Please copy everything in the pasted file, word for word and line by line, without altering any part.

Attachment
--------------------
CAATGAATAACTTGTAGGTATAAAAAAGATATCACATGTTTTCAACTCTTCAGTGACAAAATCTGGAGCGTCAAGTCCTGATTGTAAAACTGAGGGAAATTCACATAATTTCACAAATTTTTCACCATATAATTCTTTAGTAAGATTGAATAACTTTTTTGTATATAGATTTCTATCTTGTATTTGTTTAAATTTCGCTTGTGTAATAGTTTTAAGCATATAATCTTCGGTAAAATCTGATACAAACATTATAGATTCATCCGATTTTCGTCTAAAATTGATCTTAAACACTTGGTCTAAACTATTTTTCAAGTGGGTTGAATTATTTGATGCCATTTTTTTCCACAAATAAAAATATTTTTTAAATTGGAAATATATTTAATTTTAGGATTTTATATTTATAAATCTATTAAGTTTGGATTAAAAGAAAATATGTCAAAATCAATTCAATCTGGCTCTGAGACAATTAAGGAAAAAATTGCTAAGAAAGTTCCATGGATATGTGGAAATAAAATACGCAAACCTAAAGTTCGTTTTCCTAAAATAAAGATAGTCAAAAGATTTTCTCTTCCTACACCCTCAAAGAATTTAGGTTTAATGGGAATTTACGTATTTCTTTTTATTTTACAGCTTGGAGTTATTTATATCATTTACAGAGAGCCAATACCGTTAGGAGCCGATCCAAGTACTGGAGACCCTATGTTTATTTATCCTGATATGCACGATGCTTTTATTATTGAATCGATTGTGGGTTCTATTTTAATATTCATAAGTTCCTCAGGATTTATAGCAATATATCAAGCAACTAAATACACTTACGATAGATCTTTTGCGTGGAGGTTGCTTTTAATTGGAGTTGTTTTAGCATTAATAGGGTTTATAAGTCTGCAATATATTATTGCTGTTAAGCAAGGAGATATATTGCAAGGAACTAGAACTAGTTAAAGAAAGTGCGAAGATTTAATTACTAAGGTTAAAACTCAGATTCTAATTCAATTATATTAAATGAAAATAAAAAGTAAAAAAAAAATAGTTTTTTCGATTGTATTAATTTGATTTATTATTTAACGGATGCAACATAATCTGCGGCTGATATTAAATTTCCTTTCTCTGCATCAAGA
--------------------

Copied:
CAATGAATAACTTGTAGGTATAAAAAAGATATCACATGTTTTCAACTCTTCAGTGACAAAATCTGGAGCGTCAAGTCCTGATTGTAAAACTGAGGGAAATTCACATAATTTCACAAATTTTTCACCATATAATTCTTTAGTAAGATTGAATAACTTTTTTGTATATAGATTTCTATCTTGTATTTGTTTAAATTTCGCTTGTGTAATAGTTTTAAGCATATAATCTTCGGTAAAATCTGATACAAACATTATAGATTCATCCGATTTTCGTCTAAAATTGATCTTAAACACTTGGTCTAAACTATTTTTCAAGTGGGTTGAATTATTTGATGCCATTTTTTTCCACAAATAAAAATATTTTTTAAATTGGAAATATATTTAATTTTAGGATTTTATATTTATAAATCTATTAAGTTTGGATTAAAAGAAAATATGTCAAAATCAATTCAATCTGGCTCTGAGACAATTAAGGAAAAAATTGCTAAGAAAGTTCCATGGATATGTGGAAATAAAATACGCAAACCTAAAGTTCGTTTTCCTAAAATAAAGATAGTCAAAAGATTTTCTCTTCCTACACCCTCAAAGAATTTAGGTTTAATGGGAATTTACGTATTTCTTTTTATTTTACAGCTTGGAGTTATTTATATCATTTACAGAGAGCCAATACCGTTAGGAGCCGATCCAAGTACTGGAGACCCTATGTTTATTTATCCTGATATGCACGATGCTTTTATTATTGAATCGATTGTGGGTTCTATTTTAATATTCATAAGTTCCTCAGGATTTATAGCAATATATCAAGCAACTAAATACACTTACGATAGATCTTTTGCGTGGAGGTTGCTTTTAATTGGAGTTGTTTTAGCATTAATAGGGTTTATAAGTCTGCAATATATTATTGCTGTTAAGCAAGGAGATATATTGCAAGGAACTAGAACTAGTTAAAGAAAGTGCGAAGATTTAATTACTAAGGTTAAAACTCAGATTCTAATTCAATTATATTAAATGAAAATAAAAAGTAAAAAAAAAATAGTTTTTTCGATTGTATTAATTTGATTTATTATTTAACGGATGCAACATAATCTGCGGCTGATATTAAATTTCCTTTCTCTGCATCAAGA